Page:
Studies in diabetic and obese rats have shown that exercise can modulate follistatin in muscle and fat tissue (11,12). A recent study also demonstrated that plasma follistatin increased in response to exercise, most likely originating from the liver (13). However, there is no evidence of a relationship between exercise and activin.

We hypothesized that activin A/follistatin may participate in the beneficial effect of exercise on NAFLD, which still has not been elucidated. In the present study, we evaluated the patterns of activin A and follistatin expression in the livers of obese rats subjected to swimming exercise.

Material and Methods

Animals and experimental groups

All procedures were approved by the Ethics Committee of Universidade Federal de São Carlos (#048/2007). Male Wistar rats (190±18.4 g) were acclimatized in individual cages under controlled temperature, humidity and lighting (12-h dark/light cycle) conditions, and with free access to water and standard rodent chow. After 7 days, animals were randomly assigned to two groups: control rats (C, n=15) fed standard rodent chow, and high-fat diet-fed rats (HF, n=15), fed 60% kcal as fat (Research Diets, USA). Animals and food intake were weighed daily. After 12 weeks, animals in both groups were randomly divided into two groups, a swimming training group (C-Swim and HF-Swim) and a sedentary group (C-Sed and HF-Sed) with 6-7 rats/group.

Exercise protocol

Rats in the exercise groups (C-Swim and HF-Swim) were exercised by swimming 1.5 h/day, 45 min at 9:00 am and 45 min at 5:00 pm, 5 days per week, for 4 weeks. The swimming exercise was performed in 30 cm diameter plastic barrels filled with water to a depth of 50 cm and maintained at 32°-36°C. The protocol started with 3 days of adaptation. On the first and second days of adaptation, the rats swam for 1 h/day, 30 min at 9:00 am and 30 min at 5:00 pm without the addition of a weight to the tail. On the third day of adaptation, the rats swam for 1.5 h/day, 45 min at 9:00 am and 45 min at 5:00 pm again without the addition of a weight. On the fourth day, an external weight corresponding to 1% of the animal's body mass was attached to the base of the tail, and rats swam for 90 min/day. During the following weeks, rats swam for 90 min/day with the tail-weight increased weekly until reaching 3% and then 5% of the animal's body mass (14-16). All animals were towel dried before being returned to their cages. The sedentary groups were placed in shallow water for 5 min, towel dried and then returned to their cages at the same time as the exercised groups. Both the control rats and the HF diet rats were able to carry out the exercise protocol similarly.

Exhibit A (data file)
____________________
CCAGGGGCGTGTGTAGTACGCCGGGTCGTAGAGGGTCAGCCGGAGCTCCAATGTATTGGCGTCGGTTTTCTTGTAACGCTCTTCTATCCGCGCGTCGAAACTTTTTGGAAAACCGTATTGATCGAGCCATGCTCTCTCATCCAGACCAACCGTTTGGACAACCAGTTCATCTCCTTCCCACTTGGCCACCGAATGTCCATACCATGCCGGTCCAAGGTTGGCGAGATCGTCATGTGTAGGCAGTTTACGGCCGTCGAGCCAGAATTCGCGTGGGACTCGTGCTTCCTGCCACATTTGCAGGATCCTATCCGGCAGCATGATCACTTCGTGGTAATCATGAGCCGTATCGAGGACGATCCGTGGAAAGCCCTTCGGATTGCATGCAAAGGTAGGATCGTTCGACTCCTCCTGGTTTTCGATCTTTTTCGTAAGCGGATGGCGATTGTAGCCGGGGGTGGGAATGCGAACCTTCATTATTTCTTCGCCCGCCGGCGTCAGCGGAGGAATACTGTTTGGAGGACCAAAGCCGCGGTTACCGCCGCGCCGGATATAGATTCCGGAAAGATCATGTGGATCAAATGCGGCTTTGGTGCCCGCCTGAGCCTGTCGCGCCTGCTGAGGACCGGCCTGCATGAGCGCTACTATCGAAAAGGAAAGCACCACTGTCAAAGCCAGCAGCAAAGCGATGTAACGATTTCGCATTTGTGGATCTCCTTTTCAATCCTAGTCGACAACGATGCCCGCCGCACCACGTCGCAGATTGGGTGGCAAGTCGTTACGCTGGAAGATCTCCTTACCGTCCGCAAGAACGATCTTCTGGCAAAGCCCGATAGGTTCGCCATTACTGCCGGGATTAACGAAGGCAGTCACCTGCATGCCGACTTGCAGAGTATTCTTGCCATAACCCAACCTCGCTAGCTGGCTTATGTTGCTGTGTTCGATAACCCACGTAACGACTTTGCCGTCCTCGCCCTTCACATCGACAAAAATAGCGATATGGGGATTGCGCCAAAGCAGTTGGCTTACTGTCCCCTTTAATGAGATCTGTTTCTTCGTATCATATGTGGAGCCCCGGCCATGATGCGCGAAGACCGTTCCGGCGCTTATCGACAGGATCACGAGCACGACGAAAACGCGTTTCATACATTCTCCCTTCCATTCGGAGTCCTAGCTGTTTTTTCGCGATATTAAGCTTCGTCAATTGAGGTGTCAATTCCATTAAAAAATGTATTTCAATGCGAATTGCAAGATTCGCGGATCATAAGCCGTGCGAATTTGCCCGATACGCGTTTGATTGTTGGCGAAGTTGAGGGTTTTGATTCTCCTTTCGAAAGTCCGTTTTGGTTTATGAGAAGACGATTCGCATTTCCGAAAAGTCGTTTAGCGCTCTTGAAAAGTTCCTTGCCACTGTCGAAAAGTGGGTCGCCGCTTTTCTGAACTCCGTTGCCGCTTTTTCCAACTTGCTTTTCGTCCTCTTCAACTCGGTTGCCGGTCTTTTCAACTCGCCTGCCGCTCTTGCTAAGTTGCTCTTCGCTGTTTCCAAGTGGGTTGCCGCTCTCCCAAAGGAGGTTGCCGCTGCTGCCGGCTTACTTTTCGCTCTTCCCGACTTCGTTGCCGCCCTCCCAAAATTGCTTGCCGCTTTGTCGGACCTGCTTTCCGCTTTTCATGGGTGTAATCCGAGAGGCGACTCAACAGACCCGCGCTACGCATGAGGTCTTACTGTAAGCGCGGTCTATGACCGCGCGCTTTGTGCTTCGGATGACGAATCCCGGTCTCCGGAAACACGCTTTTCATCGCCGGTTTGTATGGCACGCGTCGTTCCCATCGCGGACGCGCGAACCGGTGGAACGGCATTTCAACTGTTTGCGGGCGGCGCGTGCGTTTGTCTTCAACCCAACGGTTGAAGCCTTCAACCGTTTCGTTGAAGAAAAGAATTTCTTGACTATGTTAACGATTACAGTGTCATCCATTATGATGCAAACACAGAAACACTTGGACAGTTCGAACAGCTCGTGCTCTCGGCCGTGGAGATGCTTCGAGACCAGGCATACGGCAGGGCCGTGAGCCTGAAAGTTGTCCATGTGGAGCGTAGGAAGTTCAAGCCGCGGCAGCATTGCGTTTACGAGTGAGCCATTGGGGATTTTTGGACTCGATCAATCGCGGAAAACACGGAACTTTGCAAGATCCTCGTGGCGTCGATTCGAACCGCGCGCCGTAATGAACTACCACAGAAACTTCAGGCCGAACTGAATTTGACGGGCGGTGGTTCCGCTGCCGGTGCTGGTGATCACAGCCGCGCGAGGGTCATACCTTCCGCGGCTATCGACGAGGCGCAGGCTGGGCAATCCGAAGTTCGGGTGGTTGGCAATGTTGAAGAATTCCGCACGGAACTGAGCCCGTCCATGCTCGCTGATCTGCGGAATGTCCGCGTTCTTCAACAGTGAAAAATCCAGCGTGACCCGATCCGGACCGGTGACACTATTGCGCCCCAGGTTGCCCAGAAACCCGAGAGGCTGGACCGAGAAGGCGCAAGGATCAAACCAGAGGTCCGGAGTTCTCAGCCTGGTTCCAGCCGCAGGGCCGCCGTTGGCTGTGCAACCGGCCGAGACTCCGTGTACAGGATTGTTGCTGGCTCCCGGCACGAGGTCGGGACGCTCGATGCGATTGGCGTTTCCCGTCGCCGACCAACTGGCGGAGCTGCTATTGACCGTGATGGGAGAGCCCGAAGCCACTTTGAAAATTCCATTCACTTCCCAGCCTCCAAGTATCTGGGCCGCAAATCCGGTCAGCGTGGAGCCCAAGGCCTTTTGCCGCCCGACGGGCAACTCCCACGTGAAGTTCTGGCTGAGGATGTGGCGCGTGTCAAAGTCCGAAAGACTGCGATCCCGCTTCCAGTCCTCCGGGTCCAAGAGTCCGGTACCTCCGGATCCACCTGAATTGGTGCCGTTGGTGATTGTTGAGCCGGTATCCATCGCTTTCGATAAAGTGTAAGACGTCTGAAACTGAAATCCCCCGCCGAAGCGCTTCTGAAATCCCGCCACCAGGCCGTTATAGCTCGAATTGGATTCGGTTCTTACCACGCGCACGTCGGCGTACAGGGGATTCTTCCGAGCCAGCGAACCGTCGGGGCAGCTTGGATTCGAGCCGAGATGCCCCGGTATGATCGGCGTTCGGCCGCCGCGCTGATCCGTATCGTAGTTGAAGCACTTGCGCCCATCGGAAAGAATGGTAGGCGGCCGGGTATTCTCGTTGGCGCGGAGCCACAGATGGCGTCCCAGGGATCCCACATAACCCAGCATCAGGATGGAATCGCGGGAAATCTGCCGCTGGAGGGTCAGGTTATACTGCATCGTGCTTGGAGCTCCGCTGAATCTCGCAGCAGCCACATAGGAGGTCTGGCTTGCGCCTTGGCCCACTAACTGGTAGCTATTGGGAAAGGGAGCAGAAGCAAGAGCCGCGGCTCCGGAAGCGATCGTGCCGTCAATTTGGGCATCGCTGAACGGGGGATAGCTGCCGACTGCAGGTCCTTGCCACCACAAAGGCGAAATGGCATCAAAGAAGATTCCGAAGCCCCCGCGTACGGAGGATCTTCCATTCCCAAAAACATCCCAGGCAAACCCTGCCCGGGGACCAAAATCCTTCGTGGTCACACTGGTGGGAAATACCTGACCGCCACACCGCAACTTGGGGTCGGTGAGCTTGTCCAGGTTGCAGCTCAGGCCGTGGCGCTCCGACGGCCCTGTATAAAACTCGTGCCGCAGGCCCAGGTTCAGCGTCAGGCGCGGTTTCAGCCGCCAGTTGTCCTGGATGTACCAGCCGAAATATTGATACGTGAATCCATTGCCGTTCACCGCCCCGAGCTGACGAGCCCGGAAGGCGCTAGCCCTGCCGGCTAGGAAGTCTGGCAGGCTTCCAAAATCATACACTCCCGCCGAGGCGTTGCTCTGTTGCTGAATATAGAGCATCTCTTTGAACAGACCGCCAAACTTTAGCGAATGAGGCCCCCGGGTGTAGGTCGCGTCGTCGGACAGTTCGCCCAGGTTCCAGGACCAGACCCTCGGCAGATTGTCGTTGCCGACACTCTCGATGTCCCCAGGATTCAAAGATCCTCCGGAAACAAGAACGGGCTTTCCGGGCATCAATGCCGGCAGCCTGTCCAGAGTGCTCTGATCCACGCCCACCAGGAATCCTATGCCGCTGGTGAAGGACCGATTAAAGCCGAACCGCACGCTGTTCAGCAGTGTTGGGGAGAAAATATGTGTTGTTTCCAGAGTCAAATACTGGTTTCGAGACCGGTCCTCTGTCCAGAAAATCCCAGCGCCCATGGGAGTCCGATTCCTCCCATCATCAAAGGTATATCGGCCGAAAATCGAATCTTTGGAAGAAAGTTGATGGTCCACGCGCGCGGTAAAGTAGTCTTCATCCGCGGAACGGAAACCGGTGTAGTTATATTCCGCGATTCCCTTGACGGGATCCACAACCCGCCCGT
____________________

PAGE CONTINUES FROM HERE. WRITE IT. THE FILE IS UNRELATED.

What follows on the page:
After the training period, i.e., 48 h after the last exercise session, rats were sacrificed by decapitation. Blood plasma was collected and stored at -20°C; the liver was dissected, weighed, frozen immediately in liquid nitrogen, and stored at -80°C until analysis.

Glucose and insulin tolerance tests

Glucose tolerance tests (GTTs) were performed after the acclimatization period, at 3, 4, 8, and 12 weeks of dietary treatment, and after exercise training by the 16th week. After an overnight fast, unanesthetized rats were injected intraperitoneally (ip) with 50% glucose solution, 1.5 g/kg body weight (BW). Blood samples were obtained from the tail vein before and at 30, 60, 90, and 120 min after glucose injection. Insulin tolerance tests (ITTs) were performed after the acclimatization period and at 8 and 12 weeks of dietary treatment. After an overnight fast, unanesthetized rats were injected ip with Novolin R human insulin (Novo Nordisk, Brazil), 0.75 U/kg BW. Blood samples were obtained from the tail vein before and at 15, 30, 60, and 90 min after the insulin challenge. Blood glucose concentrations were measured with an Accu-Check glucose meter (Roche Diagnostic, USA).

Histological analysis

Formalin-fixed and paraffin-embedded liver sections were stained with hematoxylin and eosin (HE) and Masson's trichrome for histopathological examination. The severity of steatosis was graded by the extent of parenchymal involvement. Grade 0, <5% of the parenchyma was involved; grade 1, 5 to 33%; grade 2, 34 to 66%; grade 3, >66%. Other parameters assessed were the presence or absence of inflammation and fibrosis score (17).

The histological slides were analyzed and photographed with an Olympus¯ BX 51 optical microscope (Olympus Corporation, Japan). The pathologist who evaluated the sections and performed the histological assessments was unaware of the treatment groups.

Biochemical analysis

Alanine transaminase (ALT), aspartate transaminase (AST), gamma-glutamyl transaminase (GGT), and plasma lipids, including total cholesterol and triglycerides, were measured enzymatically with commercially available assay kits (Katal Biotecnológica, Brazil).

RNA extraction and quantitative real-time PCR